Always, however, I look for some sort of response at a more emotional level in services, and that came particularly this evening.
For the first time, in a convincing way, I came to a view that I was right not to have pursued Anglican ministry. It has always hung around me that it is something I should have done.
Two years or so back, I realised I could not give Anglican promises, and it hardly matters that only clergy have to state these. I stopped taking communion, and chunks of that service I leave blank. In fact I leave the whole communion prayer blank, to sit in meditation, but have said the Lord's Prayer in the middle. Recently I stopped saying the Lord's Prayer, and that includes when invited to say it in the Unitarian church (it was left out this morning - the presenter was a "Spiritual Humanist").
I thought that the 1662 Evensong would just drift on nevertheless, perhaps endlessly, even as a kind of participating spiritual wallpaper. But this evening it was as dead as a doornail, and I just thought the person presenting has a remaining lifetime of having to plod through all these words. Not me: as I said to a friend afterwards, when I say words I mean them (including when expanding and elasticating theological concepts).
I know this is my final Anglican church. I'm not going to 'top up' in any other. My recent theology has led me to the view that theology as we have it is a construction, a mythology, within which there are ethical principles to test and some to reject - each have to be lived again.
The sermon, delivered by someone else, was about the unlikely and various people that do the work of God, like James the Apostle, and it was said later that God chooses us. I am always happy to think that in the divine selection conference, I was missed out. It's supernaturalist nonsense, of course. What matters is what we do.
He also said that without often criticised Paul, we might all be worshipping still at Stonehenge or, more likely, have minarets instead of churches and worshipping as Muslims. I thought that as for Stonehenge, what a good idea, and as for all being Muslims, that rather denies the fact that Islam has decidedly post-Christian and post-Jewish elements built in: you cannot do that with history. Muhammad wanted his tribes to come together to have the monotheism the others had. Indeed he built a monotheistic tribe.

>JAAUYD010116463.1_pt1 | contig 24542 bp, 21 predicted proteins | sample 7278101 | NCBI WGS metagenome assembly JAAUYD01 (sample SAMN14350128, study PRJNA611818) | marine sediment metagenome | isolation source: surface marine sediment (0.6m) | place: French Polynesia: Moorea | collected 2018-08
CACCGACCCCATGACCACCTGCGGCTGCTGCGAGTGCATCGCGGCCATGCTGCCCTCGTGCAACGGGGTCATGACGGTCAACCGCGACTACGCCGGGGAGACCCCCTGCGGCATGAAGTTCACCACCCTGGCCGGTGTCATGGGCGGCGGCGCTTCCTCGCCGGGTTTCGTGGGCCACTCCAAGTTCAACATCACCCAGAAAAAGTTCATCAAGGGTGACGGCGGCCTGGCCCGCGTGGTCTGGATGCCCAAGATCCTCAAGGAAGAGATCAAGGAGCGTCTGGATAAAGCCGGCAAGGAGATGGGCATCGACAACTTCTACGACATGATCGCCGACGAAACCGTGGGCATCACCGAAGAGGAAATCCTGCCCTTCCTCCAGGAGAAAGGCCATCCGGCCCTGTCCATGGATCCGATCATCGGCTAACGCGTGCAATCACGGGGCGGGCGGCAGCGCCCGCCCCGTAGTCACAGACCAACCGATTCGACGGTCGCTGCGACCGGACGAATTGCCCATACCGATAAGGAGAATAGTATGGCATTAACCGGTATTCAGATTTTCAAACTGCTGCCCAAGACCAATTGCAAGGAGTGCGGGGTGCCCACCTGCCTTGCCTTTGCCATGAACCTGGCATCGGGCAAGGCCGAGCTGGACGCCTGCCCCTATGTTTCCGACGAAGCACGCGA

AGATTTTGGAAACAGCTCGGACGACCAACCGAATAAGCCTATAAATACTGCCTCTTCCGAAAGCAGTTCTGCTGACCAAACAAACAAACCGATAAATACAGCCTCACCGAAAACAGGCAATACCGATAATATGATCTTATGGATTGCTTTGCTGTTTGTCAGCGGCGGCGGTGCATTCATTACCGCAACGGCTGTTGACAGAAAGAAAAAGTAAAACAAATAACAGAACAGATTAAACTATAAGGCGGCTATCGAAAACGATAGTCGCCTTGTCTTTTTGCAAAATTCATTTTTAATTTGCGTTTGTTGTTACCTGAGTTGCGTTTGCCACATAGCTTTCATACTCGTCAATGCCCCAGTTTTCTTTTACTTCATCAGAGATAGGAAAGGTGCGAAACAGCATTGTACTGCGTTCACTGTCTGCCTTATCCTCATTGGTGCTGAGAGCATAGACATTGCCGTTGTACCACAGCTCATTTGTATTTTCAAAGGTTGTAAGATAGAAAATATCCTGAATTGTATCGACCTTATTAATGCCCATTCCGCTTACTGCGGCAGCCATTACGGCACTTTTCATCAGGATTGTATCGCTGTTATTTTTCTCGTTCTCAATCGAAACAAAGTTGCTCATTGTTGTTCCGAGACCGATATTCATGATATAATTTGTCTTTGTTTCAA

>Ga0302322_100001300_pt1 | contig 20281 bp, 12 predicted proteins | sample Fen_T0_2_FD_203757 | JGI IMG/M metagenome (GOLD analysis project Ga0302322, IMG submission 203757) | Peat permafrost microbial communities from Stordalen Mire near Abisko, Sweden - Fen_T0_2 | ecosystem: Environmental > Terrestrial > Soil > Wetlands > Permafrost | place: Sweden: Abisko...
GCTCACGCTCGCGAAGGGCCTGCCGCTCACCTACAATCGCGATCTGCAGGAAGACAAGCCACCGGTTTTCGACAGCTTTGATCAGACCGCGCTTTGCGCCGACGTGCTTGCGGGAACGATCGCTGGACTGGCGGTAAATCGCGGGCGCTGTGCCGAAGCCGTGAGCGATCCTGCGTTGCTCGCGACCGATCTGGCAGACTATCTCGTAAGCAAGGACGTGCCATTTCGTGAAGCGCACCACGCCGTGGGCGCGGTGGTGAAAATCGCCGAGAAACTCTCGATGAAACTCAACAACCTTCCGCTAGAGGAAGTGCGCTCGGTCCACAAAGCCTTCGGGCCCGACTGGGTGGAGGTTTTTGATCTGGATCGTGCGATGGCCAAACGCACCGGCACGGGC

As for the Church of England, I'm struggling that the institution above the worshipping centre has much ethical basis left. Well it has, contrasted with the Anglican Communion: which is becoming revolting.
Anyhow, I came away picking up a Crosslincs, and I see my letter is in there. The service response and letter seem to go together. If you want to read my letter in the publication, and any of the rest of the publication, it is online, but I suggest pressing the Save button and then opening it up as a .PDF - I think the online page turning thing is horrible.
It was a pleasure to read the heartwarming story about David Yabbacome and his ongoing return to health.
Nevertheless, I must question the use of the words 'miracle' and 'resurrection'. The account of his recovery is entirely natural. Others equally could have recovered, or slipped to death.
Perhaps, these days, words like 'miracle' and 'resurrection' have become a way of speaking, offering no more than adding a theological gloss to otherwise natural events.
We are combinations of biology and culture. It may matter, as consciousness returns, that a community is known to care, or that value is seen in liturgical repetition. But such are mind based strategies of healing along with the rest of the body, and part of who we are, and in relationships between others and the self, and in forms of belief and the use of language.
Words like 'miracle' and 'resurrection' seem to have undergone a shift of meaning. The use in this article clearly responds to our nonsupernatural culture: the problem being that the language adds nothing in public, explanatory terms, other than the subjective use as a person regained consciousness.
People must notice this shift of usage. No one died, and so there was no resurrection into a transformed body; there was no miracle.
There is surely a need for theological honesty. These words are overused and strained. The real sense of wonder and awe is in the recovery itself.
It needs more direct language and more explanation, and therein should lie the theological fascination about our transitory being and the relationship between culture and biology. Theology's obsession with maintaining doctrinal metaphors and the gloss of such language is why explanatory power for our culture-biology interplay has passed to the social sciences, with the sciences providing the basic data.
Barrow upon Humber